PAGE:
New index to help prioritise pollution action in Delhi soon
The index by DPCC calculates which sources of pollution are responsible for PM2.5 safe standard of 60µg/m³ being breached
The Delhi Pollution Control Committee (DPCC) is planning to use a Priority Index, devised by IIT Kanpur, to tackle sources of pollution that contribute the most to Delhi’s pollution, officials said Friday. The index, formulated using data from the ongoing real-time source apportionment study, calculates which sources of pollution are responsible for the breaching of PM2.5 safe standards (60µg/m³). Sources with the highest contribution are tagged as severe or high priority sources and those with low contribution are classified as low priority sources, with the DPCC planning to take targeted action on the ground against sources in the high priority or severe category, the officials added.
The real-time source apportionment study, formally launched by Delhi chief minister Arvind Kejriwal in January this year, can identify and reveal the contribution of different sources of pollution at any given time of the day. Particulate Matter or PM2.5 is fine, inhalable particulate matter with a diameter of 2.5 microns. The pollutants can enter the bloodstream via the respiratory system and cause asthma, lung cancer, and heart disease.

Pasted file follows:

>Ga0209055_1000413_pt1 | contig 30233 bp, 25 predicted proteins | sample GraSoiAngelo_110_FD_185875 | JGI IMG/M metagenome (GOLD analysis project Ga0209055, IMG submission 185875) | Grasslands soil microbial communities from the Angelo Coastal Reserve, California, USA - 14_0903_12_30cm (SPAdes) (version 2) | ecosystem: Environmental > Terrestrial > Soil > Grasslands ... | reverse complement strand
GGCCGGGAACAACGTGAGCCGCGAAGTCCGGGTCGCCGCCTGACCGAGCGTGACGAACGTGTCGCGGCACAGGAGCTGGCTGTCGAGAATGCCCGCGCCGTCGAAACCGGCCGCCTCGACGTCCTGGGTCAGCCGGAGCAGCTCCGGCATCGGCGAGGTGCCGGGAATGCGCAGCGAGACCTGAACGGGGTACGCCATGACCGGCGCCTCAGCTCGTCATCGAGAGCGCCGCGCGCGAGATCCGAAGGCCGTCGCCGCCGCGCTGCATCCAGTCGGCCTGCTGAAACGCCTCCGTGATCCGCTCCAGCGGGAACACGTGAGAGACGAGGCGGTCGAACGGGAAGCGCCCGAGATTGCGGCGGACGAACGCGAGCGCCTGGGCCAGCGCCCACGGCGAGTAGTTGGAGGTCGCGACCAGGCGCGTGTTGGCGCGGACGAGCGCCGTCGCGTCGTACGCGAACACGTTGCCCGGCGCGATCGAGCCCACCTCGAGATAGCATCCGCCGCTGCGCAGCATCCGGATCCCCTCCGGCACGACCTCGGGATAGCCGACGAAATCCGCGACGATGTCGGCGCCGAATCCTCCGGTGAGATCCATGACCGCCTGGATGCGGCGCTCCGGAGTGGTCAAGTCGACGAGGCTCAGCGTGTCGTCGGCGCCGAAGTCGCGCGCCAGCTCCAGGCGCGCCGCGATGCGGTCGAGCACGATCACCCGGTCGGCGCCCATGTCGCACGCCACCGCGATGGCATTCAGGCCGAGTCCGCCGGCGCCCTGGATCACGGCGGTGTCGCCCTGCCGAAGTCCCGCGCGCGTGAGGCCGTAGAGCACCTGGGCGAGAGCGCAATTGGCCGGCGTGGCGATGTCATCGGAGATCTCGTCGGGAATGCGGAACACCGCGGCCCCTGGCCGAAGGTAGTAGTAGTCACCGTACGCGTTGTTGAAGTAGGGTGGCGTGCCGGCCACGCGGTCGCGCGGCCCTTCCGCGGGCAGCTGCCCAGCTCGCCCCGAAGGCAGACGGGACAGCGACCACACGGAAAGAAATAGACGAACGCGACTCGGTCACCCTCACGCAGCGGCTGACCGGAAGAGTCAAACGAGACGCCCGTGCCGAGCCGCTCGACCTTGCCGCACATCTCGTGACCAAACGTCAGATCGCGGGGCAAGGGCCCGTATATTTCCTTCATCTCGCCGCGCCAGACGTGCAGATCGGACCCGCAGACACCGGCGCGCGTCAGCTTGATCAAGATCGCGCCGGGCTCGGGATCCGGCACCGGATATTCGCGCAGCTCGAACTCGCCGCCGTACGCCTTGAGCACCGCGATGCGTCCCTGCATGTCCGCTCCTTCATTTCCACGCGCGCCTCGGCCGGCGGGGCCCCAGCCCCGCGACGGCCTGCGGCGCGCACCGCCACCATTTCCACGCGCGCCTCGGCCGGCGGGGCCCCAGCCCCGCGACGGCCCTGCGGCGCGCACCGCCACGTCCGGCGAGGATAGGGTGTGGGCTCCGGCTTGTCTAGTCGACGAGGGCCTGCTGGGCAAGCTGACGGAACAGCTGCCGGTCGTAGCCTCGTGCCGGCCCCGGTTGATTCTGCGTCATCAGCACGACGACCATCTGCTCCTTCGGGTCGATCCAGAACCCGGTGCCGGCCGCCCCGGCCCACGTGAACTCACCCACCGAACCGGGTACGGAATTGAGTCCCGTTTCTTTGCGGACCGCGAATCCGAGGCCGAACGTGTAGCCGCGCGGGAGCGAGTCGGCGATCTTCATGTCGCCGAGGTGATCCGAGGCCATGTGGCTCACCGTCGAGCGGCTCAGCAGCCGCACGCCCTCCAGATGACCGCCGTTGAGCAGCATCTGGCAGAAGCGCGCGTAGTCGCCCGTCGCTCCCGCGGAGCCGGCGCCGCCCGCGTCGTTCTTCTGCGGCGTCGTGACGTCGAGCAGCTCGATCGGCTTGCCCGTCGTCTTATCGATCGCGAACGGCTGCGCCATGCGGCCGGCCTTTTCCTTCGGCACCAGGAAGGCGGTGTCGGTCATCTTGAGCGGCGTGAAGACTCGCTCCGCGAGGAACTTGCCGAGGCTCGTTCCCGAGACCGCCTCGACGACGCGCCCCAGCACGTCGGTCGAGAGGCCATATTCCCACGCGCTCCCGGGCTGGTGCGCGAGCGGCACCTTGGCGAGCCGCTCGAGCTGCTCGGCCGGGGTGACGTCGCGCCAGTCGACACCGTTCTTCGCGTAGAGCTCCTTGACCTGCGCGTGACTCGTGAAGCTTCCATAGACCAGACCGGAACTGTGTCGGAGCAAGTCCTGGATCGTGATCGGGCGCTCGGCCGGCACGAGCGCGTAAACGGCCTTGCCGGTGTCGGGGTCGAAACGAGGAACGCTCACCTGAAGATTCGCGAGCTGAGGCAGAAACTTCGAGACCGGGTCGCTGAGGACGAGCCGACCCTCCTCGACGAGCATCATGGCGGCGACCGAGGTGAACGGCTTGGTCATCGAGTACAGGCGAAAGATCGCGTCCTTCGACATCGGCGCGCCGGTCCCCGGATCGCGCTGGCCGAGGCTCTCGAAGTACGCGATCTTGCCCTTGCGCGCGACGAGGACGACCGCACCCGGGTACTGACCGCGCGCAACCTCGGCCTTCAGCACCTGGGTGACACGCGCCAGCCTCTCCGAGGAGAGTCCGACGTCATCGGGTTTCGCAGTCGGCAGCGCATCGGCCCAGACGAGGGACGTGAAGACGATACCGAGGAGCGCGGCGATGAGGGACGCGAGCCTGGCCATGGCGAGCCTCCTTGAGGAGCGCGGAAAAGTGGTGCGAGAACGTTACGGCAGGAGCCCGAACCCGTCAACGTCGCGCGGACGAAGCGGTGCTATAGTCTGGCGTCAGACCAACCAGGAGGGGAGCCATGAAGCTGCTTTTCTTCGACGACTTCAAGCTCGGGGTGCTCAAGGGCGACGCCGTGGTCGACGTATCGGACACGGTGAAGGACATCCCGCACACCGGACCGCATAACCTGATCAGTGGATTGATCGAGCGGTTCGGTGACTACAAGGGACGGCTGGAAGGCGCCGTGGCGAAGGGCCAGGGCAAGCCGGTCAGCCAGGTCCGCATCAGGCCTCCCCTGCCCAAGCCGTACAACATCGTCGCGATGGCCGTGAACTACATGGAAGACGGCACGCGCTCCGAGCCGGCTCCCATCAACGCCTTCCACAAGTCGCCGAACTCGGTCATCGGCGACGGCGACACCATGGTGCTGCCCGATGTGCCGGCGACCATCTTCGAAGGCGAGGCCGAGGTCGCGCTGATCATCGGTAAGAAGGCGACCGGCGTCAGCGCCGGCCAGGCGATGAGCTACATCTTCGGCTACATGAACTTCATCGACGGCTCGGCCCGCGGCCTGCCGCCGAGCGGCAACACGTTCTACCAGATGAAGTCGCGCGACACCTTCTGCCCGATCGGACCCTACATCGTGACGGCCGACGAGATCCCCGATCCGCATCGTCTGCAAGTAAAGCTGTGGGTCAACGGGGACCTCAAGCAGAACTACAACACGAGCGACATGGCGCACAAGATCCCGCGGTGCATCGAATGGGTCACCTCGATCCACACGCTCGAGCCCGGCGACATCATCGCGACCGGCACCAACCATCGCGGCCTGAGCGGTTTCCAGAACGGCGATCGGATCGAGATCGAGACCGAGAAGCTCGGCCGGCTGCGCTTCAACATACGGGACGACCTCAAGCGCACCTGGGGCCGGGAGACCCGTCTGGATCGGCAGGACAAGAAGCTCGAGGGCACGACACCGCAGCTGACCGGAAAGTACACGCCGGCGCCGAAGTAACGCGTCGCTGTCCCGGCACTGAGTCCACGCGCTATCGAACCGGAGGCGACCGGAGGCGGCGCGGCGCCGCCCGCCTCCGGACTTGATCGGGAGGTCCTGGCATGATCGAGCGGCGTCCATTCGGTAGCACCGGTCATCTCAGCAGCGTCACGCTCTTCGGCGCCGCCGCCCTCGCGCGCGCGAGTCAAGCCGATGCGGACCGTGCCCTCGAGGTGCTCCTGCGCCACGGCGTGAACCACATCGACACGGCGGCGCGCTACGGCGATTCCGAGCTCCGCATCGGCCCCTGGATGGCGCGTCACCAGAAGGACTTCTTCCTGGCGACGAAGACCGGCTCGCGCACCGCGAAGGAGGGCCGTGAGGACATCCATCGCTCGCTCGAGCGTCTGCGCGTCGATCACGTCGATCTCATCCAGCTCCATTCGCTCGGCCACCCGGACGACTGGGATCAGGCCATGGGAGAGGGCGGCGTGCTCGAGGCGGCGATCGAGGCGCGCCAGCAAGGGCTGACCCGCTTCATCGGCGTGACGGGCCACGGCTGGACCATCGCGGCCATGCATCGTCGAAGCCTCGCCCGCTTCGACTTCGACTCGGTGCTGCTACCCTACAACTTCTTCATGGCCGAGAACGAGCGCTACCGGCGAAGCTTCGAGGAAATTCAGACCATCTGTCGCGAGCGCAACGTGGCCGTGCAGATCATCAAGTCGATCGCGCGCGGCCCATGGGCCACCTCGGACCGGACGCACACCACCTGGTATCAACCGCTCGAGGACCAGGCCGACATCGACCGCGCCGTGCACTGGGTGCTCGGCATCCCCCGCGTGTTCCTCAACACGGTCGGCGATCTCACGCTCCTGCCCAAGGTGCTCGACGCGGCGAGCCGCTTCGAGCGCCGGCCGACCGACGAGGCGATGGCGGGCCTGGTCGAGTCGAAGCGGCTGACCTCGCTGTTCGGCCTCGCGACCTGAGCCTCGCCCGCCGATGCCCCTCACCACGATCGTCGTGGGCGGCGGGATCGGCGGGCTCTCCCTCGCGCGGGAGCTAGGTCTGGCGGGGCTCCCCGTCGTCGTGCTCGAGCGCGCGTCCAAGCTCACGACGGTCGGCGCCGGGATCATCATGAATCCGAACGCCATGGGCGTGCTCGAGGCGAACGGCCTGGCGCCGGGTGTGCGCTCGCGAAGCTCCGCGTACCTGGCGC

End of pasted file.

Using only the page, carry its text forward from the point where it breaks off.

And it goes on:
The Priority Index (PI), devised last month, uses data gathered by IIT Kanpur since November last year— when the real-time source apportionment lab was made operational at Rouse Avenue — assigning priority values in 15-day periods to each of the 10 sources of pollution monitored. PI has four categories—severe or very high priority, high priority, moderate priority and low priority—to classify the 10 sources of pollution, which are secondary inorganic aerosols, soil and road dust, industries, pollution from the construction sector, vehicles, biomass burning, coal and fly ash, waste and plastic burning, residential or domestic pollution and “other” sources. Officials said this will allow the government to prioritise its resources to tackle the sources that require the most attention at that time.
For instance, from November 1 to 15, biomass burning, secondary inorganic aerosols and vehicles had the highest PI values, and were categorised in the severe or very high PI category. According to PI, three sources—vehicles, biomass burning and secondary inorganic aerosols—remained in the very high to high priority category from November until February, indicating they are constant sources of pollution in winter.
From May 1-15, the high priority sources have been being coal and fly ash, vehicles and “other” sources.
“PM2.5 levels in summer are much lower . Even then, sources with the highest index value require targeted action on the ground,” said a DPCC official.
Experts, meanwhile, said both long-term and short-term strategies are needed to tackle these sources. “We know vehicles are a constant source of pollution, both in summer and winter, so only long-term strategies will work,” Anumita Roychowdhury, executive director, research and advocacy at the Centre for Science and Environment, who was also part of the round-table conference, said.